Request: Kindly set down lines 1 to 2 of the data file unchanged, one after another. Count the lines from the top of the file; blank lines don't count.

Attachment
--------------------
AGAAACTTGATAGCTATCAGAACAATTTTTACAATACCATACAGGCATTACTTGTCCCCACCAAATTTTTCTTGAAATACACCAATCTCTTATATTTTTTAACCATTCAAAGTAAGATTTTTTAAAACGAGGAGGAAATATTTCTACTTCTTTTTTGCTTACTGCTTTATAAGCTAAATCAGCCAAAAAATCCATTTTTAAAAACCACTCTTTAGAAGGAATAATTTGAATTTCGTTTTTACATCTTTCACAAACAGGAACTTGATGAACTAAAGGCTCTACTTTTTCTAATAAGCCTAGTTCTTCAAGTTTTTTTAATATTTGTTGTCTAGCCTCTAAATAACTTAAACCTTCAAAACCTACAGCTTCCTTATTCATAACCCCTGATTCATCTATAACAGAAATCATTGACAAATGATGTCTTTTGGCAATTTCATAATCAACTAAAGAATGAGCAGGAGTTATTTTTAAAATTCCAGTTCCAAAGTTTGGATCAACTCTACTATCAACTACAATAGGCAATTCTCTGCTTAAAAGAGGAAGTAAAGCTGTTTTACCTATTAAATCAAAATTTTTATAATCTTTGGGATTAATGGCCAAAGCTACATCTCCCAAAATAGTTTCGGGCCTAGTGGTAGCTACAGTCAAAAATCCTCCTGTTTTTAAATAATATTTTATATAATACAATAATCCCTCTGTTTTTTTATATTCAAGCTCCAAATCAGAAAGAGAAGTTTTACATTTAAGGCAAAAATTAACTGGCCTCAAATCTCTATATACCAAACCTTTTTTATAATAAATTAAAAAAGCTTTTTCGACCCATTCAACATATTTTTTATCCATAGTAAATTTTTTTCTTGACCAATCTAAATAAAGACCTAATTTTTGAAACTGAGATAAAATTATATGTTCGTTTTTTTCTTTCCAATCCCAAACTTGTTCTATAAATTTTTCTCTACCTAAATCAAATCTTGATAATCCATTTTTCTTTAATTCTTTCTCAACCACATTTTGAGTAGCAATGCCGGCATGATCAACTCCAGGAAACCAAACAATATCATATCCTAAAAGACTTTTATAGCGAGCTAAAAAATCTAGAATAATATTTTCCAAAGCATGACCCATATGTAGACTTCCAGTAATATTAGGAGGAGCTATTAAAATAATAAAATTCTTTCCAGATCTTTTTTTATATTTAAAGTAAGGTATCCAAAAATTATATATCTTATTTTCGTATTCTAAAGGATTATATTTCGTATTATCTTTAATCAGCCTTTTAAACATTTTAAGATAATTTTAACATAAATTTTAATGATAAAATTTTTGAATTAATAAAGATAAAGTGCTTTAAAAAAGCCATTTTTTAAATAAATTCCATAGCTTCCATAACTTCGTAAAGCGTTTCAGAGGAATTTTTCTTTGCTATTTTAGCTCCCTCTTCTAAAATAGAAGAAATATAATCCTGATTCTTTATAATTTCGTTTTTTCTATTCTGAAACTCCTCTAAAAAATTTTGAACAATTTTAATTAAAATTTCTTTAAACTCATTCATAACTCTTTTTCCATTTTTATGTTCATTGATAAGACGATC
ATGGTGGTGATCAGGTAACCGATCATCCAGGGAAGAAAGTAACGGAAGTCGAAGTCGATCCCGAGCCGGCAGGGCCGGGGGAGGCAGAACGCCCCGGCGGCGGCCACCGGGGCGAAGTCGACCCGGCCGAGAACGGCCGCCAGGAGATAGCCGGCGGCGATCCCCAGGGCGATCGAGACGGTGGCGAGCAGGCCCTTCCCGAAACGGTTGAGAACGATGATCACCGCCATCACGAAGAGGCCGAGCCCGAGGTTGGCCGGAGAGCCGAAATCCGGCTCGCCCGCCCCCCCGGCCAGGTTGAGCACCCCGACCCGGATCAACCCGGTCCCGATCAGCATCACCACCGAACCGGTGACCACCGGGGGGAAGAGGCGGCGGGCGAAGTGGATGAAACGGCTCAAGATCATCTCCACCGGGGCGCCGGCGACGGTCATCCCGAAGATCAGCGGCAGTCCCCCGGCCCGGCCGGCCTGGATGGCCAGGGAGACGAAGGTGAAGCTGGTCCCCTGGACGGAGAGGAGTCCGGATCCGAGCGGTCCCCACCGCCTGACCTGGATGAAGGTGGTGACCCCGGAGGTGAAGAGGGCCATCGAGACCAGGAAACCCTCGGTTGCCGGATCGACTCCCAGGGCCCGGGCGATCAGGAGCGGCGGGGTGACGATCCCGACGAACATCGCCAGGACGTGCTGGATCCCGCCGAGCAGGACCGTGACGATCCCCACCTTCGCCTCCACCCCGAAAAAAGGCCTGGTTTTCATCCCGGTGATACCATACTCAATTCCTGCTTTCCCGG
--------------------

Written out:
AGAAACTTGATAGCTATCAGAACAATTTTTACAATACCATACAGGCATTACTTGTCCCCACCAAATTTTTCTTGAAATACACCAATCTCTTATATTTTTTAACCATTCAAAGTAAGATTTTTTAAAACGAGGAGGAAATATTTCTACTTCTTTTTTGCTTACTGCTTTATAAGCTAAATCAGCCAAAAAATCCATTTTTAAAAACCACTCTTTAGAAGGAATAATTTGAATTTCGTTTTTACATCTTTCACAAACAGGAACTTGATGAACTAAAGGCTCTACTTTTTCTAATAAGCCTAGTTCTTCAAGTTTTTTTAATATTTGTTGTCTAGCCTCTAAATAACTTAAACCTTCAAAACCTACAGCTTCCTTATTCATAACCCCTGATTCATCTATAACAGAAATCATTGACAAATGATGTCTTTTGGCAATTTCATAATCAACTAAAGAATGAGCAGGAGTTATTTTTAAAATTCCAGTTCCAAAGTTTGGATCAACTCTACTATCAACTACAATAGGCAATTCTCTGCTTAAAAGAGGAAGTAAAGCTGTTTTACCTATTAAATCAAAATTTTTATAATCTTTGGGATTAATGGCCAAAGCTACATCTCCCAAAATAGTTTCGGGCCTAGTGGTAGCTACAGTCAAAAATCCTCCTGTTTTTAAATAATATTTTATATAATACAATAATCCCTCTGTTTTTTTATATTCAAGCTCCAAATCAGAAAGAGAAGTTTTACATTTAAGGCAAAAATTAACTGGCCTCAAATCTCTATATACCAAACCTTTTTTATAATAAATTAAAAAAGCTTTTTCGACCCATTCAACATATTTTTTATCCATAGTAAATTTTTTTCTTGACCAATCTAAATAAAGACCTAATTTTTGAAACTGAGATAAAATTATATGTTCGTTTTTTTCTTTCCAATCCCAAACTTGTTCTATAAATTTTTCTCTACCTAAATCAAATCTTGATAATCCATTTTTCTTTAATTCTTTCTCAACCACATTTTGAGTAGCAATGCCGGCATGATCAACTCCAGGAAACCAAACAATATCATATCCTAAAAGACTTTTATAGCGAGCTAAAAAATCTAGAATAATATTTTCCAAAGCATGACCCATATGTAGACTTCCAGTAATATTAGGAGGAGCTATTAAAATAATAAAATTCTTTCCAGATCTTTTTTTATATTTAAAGTAAGGTATCCAAAAATTATATATCTTATTTTCGTATTCTAAAGGATTATATTTCGTATTATCTTTAATCAGCCTTTTAAACATTTTAAGATAATTTTAACATAAATTTTAATGATAAAATTTTTGAATTAATAAAGATAAAGTGCTTTAAAAAAGCCATTTTTTAAATAAATTCCATAGCTTCCATAACTTCGTAAAGCGTTTCAGAGGAATTTTTCTTTGCTATTTTAGCTCCCTCTTCTAAAATAGAAGAAATATAATCCTGATTCTTTATAATTTCGTTTTTTCTATTCTGAAACTCCTCTAAAAAATTTTGAACAATTTTAATTAAAATTTCTTTAAACTCATTCATAACTCTTTTTCCATTTTTATGTTCATTGATAAGACGATC
ATGGTGGTGATCAGGTAACCGATCATCCAGGGAAGAAAGTAACGGAAGTCGAAGTCGATCCCGAGCCGGCAGGGCCGGGGGAGGCAGAACGCCCCGGCGGCGGCCACCGGGGCGAAGTCGACCCGGCCGAGAACGGCCGCCAGGAGATAGCCGGCGGCGATCCCCAGGGCGATCGAGACGGTGGCGAGCAGGCCCTTCCCGAAACGGTTGAGAACGATGATCACCGCCATCACGAAGAGGCCGAGCCCGAGGTTGGCCGGAGAGCCGAAATCCGGCTCGCCCGCCCCCCCGGCCAGGTTGAGCACCCCGACCCGGATCAACCCGGTCCCGATCAGCATCACCACCGAACCGGTGACCACCGGGGGGAAGAGGCGGCGGGCGAAGTGGATGAAACGGCTCAAGATCATCTCCACCGGGGCGCCGGCGACGGTCATCCCGAAGATCAGCGGCAGTCCCCCGGCCCGGCCGGCCTGGATGGCCAGGGAGACGAAGGTGAAGCTGGTCCCCTGGACGGAGAGGAGTCCGGATCCGAGCGGTCCCCACCGCCTGACCTGGATGAAGGTGGTGACCCCGGAGGTGAAGAGGGCCATCGAGACCAGGAAACCCTCGGTTGCCGGATCGACTCCCAGGGCCCGGGCGATCAGGAGCGGCGGGGTGACGATCCCGACGAACATCGCCAGGACGTGCTGGATCCCGCCGAGCAGGACCGTGACGATCCCCACCTTCGCCTCCACCCCGAAAAAAGGCCTGGTTTTCATCCCGGTGATACCATACTCAATTCCTGCTTTCCCGG